His exile to the land of chocolates, fine timepieces, and movie-villain banking accounts is over. Matthew Lombardi is back in the NHL.
The native of Hudson, Quebec, will now be playing just four blocks from the Hudson River. The New York Rangers have inked the 32-year-old center to a 2-year, $1.6MM deal.
Matthew Lombardi signs two-year deal w/ #NYRangers
— John Hoven | The Mayor (@mayorNHL) July 16, 2014
Swiss League 2013-14
Lombardi led the Swiss League in scoring last season, posting 20 goals and 30 assists in 46 games with the Genève-Servette HC. Lombardi played on the club’s top line alongside former NHLers Kaspars Daugavins (Bruins, Senators) and Alexandre Picard (Blue Jackets). He helped the team reach the league semifinals where they were ousted by the eventual champion Zurich Lions.
Lombardi also played a key role in helping Genève-Servette capture its first Spengler Cup. He led the tournament in scoring with four goals and four assists in eight games, including a three point performance in the club’s 6-5 seimifinal win over Team Canada.
Lombardi’s last NHL season was 2012-13, which he split between the Coyotes and Ducks. In 28 games, he managed just eight points.
He was originally drafted by the Edmonton Oilers in 2000. Unable to come to terms with the club on a contract, he re-entered the draft in 2002 where he was selected by the Oilers’ rivals to the south, the Calgary Flames. He spent five seasons in Alberta before moving on to stops in Phoenix, Nashville, Toronto, and Anaheim.
His best offensive season came with Calgary in 2009-10, when he posted 19 goals and 34 assists for 53 points in 76 games. He bested that goal total just once, when he netted 20 in 2006-07.
Lombardi’s suffered some injuries over the course of his career. He’s played a full 82-games just once, in 2007-08. He hit 81 the season before. Since then, though, he’s missed quite a bit of time. Most signficant was the concussion he suffered in 2010. In just his second game with the Nashville Predators, Lombardi fell awkwardly into the boards. He sustained a concussion on the play and missed the remainder of the season. It was the second confirmed concussion of his career.
He was sidelined early in the lockout-shortened 2013 season with an upper-body injury which Coyotes coach Dave Tippett said was unrelated to his previous history of concussions.
So why did the Rangers go after an injury-prone Swiss-league player?
- Price – The Rangers are working hard to retain their core under the constraints of the salary cap. Having lost their forward depth – priced out on both Benoit Pouliot and Brian Boyle – Lombardi is a cost-effective solution at just $800k per season. If he disappoints, the Rangers can effectively bury his contract in the minors. Under the current CBA, the first $900,000 of a deal will not count against the NHL cap for players sent down. Based on Lombardi’s salary, they can send him to Hartford and take him off the books if things don’t work out.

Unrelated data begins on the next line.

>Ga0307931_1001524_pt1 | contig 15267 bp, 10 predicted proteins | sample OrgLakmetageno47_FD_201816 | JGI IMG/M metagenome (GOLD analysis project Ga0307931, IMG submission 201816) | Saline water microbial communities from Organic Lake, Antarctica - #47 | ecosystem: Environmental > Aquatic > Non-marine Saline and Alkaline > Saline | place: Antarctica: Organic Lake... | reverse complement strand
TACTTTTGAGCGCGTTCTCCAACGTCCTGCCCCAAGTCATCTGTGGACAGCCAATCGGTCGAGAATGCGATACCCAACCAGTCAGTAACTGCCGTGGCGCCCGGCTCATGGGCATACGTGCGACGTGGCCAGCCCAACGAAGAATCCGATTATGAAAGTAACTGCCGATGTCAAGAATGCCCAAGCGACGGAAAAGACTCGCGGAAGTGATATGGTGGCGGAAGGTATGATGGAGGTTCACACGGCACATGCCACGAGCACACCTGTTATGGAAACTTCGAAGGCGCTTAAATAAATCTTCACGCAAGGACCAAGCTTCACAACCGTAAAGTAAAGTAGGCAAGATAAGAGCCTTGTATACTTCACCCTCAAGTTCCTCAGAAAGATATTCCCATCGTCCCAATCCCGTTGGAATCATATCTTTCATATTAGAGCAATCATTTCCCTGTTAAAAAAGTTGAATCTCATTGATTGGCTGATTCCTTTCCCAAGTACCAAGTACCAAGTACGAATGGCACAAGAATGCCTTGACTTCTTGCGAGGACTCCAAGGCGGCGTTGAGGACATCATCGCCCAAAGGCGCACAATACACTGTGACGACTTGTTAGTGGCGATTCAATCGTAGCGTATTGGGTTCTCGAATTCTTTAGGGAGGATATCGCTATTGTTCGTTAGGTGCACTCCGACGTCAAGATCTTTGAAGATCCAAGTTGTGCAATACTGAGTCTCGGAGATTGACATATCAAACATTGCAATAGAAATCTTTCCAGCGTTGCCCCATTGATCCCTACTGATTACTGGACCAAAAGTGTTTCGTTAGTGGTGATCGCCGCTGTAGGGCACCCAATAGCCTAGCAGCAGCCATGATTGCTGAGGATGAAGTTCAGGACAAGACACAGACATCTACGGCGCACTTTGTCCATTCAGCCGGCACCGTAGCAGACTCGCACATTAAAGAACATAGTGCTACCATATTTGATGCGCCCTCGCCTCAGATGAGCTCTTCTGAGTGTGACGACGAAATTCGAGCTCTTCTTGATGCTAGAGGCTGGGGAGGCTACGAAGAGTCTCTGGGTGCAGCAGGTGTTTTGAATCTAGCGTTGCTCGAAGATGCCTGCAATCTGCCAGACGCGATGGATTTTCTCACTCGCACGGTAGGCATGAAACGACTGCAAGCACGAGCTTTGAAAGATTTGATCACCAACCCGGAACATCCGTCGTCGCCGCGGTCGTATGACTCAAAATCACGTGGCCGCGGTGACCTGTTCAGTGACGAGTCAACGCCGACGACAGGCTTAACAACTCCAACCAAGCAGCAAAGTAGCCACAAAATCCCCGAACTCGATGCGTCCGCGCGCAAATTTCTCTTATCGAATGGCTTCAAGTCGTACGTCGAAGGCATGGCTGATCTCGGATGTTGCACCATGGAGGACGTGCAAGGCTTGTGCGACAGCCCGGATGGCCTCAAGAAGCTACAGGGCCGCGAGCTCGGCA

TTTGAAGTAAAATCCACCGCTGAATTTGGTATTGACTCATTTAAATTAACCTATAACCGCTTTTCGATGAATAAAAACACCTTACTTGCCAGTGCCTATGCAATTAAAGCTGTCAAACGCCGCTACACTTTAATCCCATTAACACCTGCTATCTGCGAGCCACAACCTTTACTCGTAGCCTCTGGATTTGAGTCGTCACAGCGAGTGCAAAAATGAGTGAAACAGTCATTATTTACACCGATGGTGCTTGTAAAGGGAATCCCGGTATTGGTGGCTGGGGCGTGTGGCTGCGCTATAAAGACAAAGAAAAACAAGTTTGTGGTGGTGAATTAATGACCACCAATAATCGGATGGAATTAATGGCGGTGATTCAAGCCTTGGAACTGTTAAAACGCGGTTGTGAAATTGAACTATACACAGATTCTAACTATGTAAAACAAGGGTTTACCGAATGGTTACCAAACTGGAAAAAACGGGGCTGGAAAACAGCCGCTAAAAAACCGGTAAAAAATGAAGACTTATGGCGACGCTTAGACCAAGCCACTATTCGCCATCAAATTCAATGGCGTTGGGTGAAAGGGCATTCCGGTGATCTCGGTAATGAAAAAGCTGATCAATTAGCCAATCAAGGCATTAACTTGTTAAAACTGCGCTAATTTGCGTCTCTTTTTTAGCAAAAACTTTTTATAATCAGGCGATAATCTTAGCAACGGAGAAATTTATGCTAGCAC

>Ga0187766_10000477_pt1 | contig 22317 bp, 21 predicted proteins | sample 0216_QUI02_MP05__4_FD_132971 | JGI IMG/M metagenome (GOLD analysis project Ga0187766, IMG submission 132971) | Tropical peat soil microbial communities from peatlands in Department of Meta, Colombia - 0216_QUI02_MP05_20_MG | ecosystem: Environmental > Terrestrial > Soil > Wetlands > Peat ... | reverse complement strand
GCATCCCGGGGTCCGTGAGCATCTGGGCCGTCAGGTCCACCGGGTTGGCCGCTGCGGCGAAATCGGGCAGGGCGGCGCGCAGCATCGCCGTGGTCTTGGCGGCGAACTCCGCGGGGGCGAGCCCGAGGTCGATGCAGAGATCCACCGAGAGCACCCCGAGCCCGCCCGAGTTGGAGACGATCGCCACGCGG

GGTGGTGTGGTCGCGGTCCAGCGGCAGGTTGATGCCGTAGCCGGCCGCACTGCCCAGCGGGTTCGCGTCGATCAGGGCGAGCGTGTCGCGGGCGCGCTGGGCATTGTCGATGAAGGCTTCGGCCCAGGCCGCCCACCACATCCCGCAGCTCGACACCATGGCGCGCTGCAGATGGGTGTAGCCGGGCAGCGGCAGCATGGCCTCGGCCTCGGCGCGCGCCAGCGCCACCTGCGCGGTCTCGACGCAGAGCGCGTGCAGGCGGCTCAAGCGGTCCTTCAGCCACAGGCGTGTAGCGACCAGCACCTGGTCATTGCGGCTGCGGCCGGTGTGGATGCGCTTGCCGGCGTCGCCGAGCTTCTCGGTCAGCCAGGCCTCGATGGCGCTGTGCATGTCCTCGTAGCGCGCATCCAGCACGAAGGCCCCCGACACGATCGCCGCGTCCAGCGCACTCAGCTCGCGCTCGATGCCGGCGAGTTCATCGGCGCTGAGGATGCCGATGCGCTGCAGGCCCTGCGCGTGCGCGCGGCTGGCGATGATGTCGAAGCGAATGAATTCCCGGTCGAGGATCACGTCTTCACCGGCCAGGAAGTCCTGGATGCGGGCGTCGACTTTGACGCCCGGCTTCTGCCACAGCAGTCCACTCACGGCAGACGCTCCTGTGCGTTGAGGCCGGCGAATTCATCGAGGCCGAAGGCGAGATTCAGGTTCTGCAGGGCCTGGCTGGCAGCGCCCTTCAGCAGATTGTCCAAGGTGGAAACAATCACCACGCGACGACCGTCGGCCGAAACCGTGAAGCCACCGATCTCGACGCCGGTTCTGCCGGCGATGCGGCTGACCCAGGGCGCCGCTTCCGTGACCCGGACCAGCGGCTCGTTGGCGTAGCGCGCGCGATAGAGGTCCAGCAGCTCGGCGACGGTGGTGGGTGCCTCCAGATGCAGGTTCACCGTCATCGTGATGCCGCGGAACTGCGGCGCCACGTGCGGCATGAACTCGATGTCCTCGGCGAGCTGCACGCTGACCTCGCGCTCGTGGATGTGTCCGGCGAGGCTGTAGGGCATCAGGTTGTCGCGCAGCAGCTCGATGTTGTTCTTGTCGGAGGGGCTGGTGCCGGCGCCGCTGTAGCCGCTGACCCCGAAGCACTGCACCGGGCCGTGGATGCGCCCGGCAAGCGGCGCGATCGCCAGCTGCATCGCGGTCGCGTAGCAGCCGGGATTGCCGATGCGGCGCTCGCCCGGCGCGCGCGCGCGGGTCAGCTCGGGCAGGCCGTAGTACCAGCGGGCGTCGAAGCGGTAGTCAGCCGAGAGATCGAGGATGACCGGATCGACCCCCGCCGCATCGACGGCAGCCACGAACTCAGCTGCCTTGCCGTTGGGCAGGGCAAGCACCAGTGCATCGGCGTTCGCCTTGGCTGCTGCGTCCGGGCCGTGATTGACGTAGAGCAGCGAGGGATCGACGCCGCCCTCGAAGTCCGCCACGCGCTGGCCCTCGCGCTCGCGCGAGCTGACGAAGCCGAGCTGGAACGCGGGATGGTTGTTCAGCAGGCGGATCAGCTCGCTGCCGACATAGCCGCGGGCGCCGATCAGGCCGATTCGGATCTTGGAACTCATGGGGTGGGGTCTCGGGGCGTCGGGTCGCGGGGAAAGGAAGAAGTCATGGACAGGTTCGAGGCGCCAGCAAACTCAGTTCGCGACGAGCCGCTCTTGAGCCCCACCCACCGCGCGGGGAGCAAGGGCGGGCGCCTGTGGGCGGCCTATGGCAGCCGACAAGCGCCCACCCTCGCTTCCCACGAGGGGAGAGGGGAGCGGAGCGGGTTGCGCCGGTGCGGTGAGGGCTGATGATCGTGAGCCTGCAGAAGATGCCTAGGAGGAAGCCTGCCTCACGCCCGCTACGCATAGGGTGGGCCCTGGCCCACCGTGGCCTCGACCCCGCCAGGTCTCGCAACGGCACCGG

- Speed – Lombardi’s fast. He should fit well in Vigneault’s system. Having a fleet-footed bottom-six guy is certainly a positive.
- Penalty Killing – Brian Boyle led all Ranger forwards with an average shorthanded ice time of 2:04 per game. (Moore was second at 1:40). While Lombardi can’t step into those minutes, he can certainly help pick up the slack when the Blueshirts are man-disadvataged.
- Leadership – Lombardi’s Swiss club noted his leadership both on and off the ice, including the solid work he did mentoring their younger players. Having him available to work with players in Hartford, assuming he’s sent down, is another possible benefit.
It’s a low-risk deal for Sather. With Dominic Moore locked in as the fourth line pivot and Stepan/Brassard handling the top two lines, Lombardi can slot in as the third-line center. If one of the Rangers’ prospects, namely J.T. Miller or Oscar Lindberg, impresses in camp, they can step right in. If not, Lombardi can contribute while Miller and Lindberg continue to get top-line experience in Hartford. It’s a depth move and a solid contingency plan for the Blueshirts. At the very least, he’s keeping the spot warm until the kids are ready. Based on his play in the Swiss League, he might even be able to chip in a few points.
Josh is a life-long hockey fan. He grew up as a fan of the New York Rangers, but thanks to their general mismanagement and years of mediocrity, has developed a great appreciation for every team across the league.
He’s been writing about hockey on various sites since 1995. In addition to his work at The Hockey Writers, he also keeps tabs on the referees over at ScoutingTheRefs.com.